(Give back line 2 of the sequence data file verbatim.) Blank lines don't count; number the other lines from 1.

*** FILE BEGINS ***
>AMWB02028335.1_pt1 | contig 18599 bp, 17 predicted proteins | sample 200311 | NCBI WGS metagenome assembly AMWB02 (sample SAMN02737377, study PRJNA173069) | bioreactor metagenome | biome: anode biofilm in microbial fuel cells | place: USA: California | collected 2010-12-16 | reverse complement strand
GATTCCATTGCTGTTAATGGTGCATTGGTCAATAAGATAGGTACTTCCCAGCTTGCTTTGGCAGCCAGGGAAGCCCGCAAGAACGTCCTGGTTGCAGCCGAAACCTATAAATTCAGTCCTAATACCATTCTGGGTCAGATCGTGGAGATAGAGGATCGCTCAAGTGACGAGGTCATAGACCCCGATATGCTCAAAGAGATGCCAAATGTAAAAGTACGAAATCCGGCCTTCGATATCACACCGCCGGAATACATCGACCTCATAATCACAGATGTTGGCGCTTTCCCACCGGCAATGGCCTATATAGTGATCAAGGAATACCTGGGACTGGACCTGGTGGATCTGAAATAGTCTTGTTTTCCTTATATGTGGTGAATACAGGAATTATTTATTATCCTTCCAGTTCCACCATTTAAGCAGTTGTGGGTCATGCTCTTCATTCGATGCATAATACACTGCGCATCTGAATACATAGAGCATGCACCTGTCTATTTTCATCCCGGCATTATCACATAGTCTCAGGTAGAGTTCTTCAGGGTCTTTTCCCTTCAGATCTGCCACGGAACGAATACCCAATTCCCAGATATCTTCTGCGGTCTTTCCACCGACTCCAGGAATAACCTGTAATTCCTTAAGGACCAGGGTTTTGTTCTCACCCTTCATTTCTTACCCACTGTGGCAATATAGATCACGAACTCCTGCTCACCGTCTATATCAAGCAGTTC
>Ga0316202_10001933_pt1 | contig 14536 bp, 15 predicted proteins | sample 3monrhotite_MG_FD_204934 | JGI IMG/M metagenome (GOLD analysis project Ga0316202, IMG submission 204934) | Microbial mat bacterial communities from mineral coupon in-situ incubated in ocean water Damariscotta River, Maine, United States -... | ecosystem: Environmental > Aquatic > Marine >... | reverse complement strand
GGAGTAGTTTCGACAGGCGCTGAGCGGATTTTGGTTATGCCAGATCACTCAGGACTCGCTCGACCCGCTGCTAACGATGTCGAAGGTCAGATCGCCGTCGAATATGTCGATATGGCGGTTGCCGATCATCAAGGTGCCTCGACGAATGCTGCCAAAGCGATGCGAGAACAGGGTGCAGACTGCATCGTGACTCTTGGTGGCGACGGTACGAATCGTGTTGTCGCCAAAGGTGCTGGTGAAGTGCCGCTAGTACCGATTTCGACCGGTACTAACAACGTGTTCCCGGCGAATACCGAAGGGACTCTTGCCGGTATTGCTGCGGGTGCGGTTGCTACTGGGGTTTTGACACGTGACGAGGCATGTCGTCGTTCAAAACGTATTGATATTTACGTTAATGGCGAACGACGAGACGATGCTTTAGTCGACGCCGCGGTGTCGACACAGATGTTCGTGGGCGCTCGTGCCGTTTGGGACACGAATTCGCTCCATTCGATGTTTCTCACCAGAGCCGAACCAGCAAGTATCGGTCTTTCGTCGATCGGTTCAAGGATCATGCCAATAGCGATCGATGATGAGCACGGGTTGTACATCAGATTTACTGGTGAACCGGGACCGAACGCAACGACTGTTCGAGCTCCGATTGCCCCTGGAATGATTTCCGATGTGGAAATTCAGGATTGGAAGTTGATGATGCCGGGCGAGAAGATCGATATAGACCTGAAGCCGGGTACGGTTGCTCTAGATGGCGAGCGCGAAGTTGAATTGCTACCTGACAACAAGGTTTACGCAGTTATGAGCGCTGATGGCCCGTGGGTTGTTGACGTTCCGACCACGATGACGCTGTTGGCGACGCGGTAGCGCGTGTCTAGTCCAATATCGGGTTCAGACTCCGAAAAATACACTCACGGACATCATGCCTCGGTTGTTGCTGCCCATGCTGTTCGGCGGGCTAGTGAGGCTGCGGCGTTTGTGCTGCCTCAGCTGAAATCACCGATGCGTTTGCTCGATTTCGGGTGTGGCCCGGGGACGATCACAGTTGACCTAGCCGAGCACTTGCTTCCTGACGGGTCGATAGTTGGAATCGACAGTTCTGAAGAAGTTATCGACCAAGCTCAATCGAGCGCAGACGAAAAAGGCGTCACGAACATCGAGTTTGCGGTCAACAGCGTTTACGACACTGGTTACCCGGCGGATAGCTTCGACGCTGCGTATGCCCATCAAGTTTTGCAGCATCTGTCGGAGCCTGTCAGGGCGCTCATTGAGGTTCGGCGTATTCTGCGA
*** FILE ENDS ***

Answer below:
GATTCCATTGCTGTTAATGGTGCATTGGTCAATAAGATAGGTACTTCCCAGCTTGCTTTGGCAGCCAGGGAAGCCCGCAAGAACGTCCTGGTTGCAGCCGAAACCTATAAATTCAGTCCTAATACCATTCTGGGTCAGATCGTGGAGATAGAGGATCGCTCAAGTGACGAGGTCATAGACCCCGATATGCTCAAAGAGATGCCAAATGTAAAAGTACGAAATCCGGCCTTCGATATCACACCGCCGGAATACATCGACCTCATAATCACAGATGTTGGCGCTTTCCCACCGGCAATGGCCTATATAGTGATCAAGGAATACCTGGGACTGGACCTGGTGGATCTGAAATAGTCTTGTTTTCCTTATATGTGGTGAATACAGGAATTATTTATTATCCTTCCAGTTCCACCATTTAAGCAGTTGTGGGTCATGCTCTTCATTCGATGCATAATACACTGCGCATCTGAATACATAGAGCATGCACCTGTCTATTTTCATCCCGGCATTATCACATAGTCTCAGGTAGAGTTCTTCAGGGTCTTTTCCCTTCAGATCTGCCACGGAACGAATACCCAATTCCCAGATATCTTCTGCGGTCTTTCCACCGACTCCAGGAATAACCTGTAATTCCTTAAGGACCAGGGTTTTGTTCTCACCCTTCATTTCTTACCCACTGTGGCAATATAGATCACGAACTCCTGCTCACCGTCTATATCAAGCAGTTC